The reaction cannot be performed in fully fluorinated apolar solvents such as octafluorotoluene, which is probably because of missing polarization of fluorine that is necessary to attack the aromatic system. Polar solvents such as methanol or acetonitrile provide better environments for fluorination [119]. Formic acid as a protic solvent gives even better results and is also quite inert as this small molecule has no labile site for fluorine attack [65].

Conversion rises, as expected, with increasing temperature, as to be expected [119]. For the falling film microreactor, conversion is increased from 15% to 30% when heating up from −40 °C to −15 °C. The selectivity varies largely and exhibits no clear trend.

Using the falling film microreactor or a microbubble column, yields of up to 28% were obtained with acetonitrile as solvent at conversions ranging from 7% to 76% and selectivities from 31 to 43% with regards to the monofluorinated product [119]. Using the dual-channel reactor, conversions from 17% to 95% and selectivities from 37% to 10% were achieved using methanol as solvent [65]. The conversion of a laboratory bubble column, taken for comparison, ranged from 6% to 34% with selectivities of 17–50%, which is equivalent to yields of 2–8% [119].

The most striking point about the fluorination results is the high intrinsic speed of the reaction (Figure 9.29). The falling film microreactor was operated at seconds scale and the microbubble column even at microseconds scale [119]. This is in contrast to fluorinations in laboratory flasks taking hours.

Figure 9.29 Reduction of reaction times by several orders of magnitude using a falling film microreactor (FFMR) or micro bubble columns (MBC I and II, denoting different dimensions, as given in Ref. [119]) as compared to standard organic laboratory processing with a laboratory bubble column (LBC). τ: residence time. Source: By courtesy of IMM.


Accordingly, the respective space-time yields are higher by orders of magnitude [119]. The space-time yields for these microreactors ranged from about 20 000 to 110 000 mol mono-fluorinated product/(m3 h). The falling film microreactor had two times higher space-time yields as compared to the microbubble column. The performance of the laboratory bubble column was in the order of 40–60 mol mono-fluorinated product/(m3 h).

The fluorine content in the gas phase of a falling film microreactor was varied between 10%, 25%, and 50% [119]. A nearly linear increase in conversion results at constant selectivity. The substitution pattern, but the ratio of ortho- to para-isomers is strongly affected.

(9.3) equation

Toluene fluorination with acetonitrile as a solvent in a single-, dual-, and 20-channel microreactor was performed at high superficial gas and liquid velocities (between 2.9 and 14.6 m/s) [121]. With bigger velocities, the toluene conversion increased from 63% to 76%, while the combined selectivity of ortho-, meta-, and para-fluorotoluene isomers remained constant at 26%. 20-channel reactor operating at jG = 14.6 m/s and jL = 6.1 × 10−2 m/s would provide 14 g of ring monofluorinated toluenes per day. These results suggest that for fast reactions, careful design of the gas–liquid contacting in the microchannels may lead to microreactors with high productivity.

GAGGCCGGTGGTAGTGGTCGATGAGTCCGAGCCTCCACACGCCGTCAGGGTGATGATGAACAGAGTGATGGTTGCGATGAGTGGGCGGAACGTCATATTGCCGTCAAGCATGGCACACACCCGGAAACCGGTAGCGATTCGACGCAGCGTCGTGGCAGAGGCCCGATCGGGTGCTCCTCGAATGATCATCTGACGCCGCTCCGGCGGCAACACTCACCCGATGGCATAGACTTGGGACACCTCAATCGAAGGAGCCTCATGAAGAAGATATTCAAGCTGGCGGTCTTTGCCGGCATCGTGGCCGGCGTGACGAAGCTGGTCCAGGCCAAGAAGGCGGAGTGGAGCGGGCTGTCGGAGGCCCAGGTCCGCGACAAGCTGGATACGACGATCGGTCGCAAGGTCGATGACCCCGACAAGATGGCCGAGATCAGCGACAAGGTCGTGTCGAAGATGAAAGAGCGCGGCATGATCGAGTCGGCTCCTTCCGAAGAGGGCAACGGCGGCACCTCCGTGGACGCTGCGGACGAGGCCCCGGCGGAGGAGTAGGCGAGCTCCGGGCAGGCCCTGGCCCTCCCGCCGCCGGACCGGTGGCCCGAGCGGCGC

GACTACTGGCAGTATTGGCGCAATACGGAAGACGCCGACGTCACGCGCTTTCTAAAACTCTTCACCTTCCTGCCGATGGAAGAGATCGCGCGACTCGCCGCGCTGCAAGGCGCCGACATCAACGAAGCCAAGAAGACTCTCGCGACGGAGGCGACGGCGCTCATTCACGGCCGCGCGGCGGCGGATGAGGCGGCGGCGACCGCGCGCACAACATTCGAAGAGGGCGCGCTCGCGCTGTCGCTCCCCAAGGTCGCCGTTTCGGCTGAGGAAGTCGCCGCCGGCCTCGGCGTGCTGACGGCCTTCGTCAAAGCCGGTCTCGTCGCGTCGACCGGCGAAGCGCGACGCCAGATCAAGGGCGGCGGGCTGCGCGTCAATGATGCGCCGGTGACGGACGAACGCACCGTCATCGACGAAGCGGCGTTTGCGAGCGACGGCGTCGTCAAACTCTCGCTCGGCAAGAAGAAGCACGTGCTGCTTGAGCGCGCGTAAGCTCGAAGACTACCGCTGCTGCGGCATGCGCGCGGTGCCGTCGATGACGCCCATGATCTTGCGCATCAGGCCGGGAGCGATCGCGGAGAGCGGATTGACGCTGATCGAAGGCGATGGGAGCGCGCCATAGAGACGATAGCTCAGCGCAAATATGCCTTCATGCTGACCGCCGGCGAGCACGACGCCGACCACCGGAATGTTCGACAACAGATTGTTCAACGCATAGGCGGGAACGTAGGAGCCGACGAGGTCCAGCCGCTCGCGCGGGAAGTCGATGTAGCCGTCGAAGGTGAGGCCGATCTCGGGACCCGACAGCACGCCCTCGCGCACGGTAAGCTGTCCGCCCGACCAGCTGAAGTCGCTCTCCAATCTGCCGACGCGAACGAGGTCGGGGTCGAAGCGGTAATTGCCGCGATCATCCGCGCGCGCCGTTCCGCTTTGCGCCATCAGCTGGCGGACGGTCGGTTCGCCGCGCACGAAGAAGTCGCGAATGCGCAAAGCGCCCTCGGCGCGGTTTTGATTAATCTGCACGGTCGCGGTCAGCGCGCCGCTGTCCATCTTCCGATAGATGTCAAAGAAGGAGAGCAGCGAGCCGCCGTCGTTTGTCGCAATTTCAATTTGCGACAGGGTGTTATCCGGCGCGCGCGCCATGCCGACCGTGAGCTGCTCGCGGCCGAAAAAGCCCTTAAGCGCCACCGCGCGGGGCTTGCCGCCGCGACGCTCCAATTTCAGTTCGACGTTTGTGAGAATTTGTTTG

Scale-up of the direct fluorination of a range of benzaldehyde derivatives is achieved using microstructured flow devices [121]. The results are collected in Figure 9.30.

Figure 9.30 Comparison of selectivity for 1-chloromethyl-2,4-diisocyanotobenzene depending on toluene-2,4-diisocyanate using different reactor plate materials. Source: By courtesy of the Swiss Chemical Society [130].


Very large quantities of appropriate fluorinated products could be produced with the use of continuous flow process techniques [120]. Direct Fluorination of Aliphatics and Non-C-Moieties

The basic limitations of direct fluorinations are similar for aliphatic compounds as discussed already using the example of aromatic derviatives and so is the potential of microreactors. The fluorination of ethyl acetoacetate was carried out in an annular-flow microreactor.

(9.4) equation

The microreactor contained a single channel single-channel microreactor with two feeds for gas and liquid [123, 124]. The gas flows were set so high that an annular flow regime was reached with a central gas core surrounded by a liquid film wetting the channel. This flow pattern has a very high interface and low liquid-side resistance due to the thin film. Formic acid was used as solvent.

High yields of the mono-fluorinated product at short reaction times were obtained which exceeded the performance of standard batch laboratory processing [122]. Yields of 72% were achieved at 99% conversion [122, 123]. The metallic construction material interacts with the reaction and impacts the keto/enol equilibrium to the advantage of the enol species which is fluorinated faster.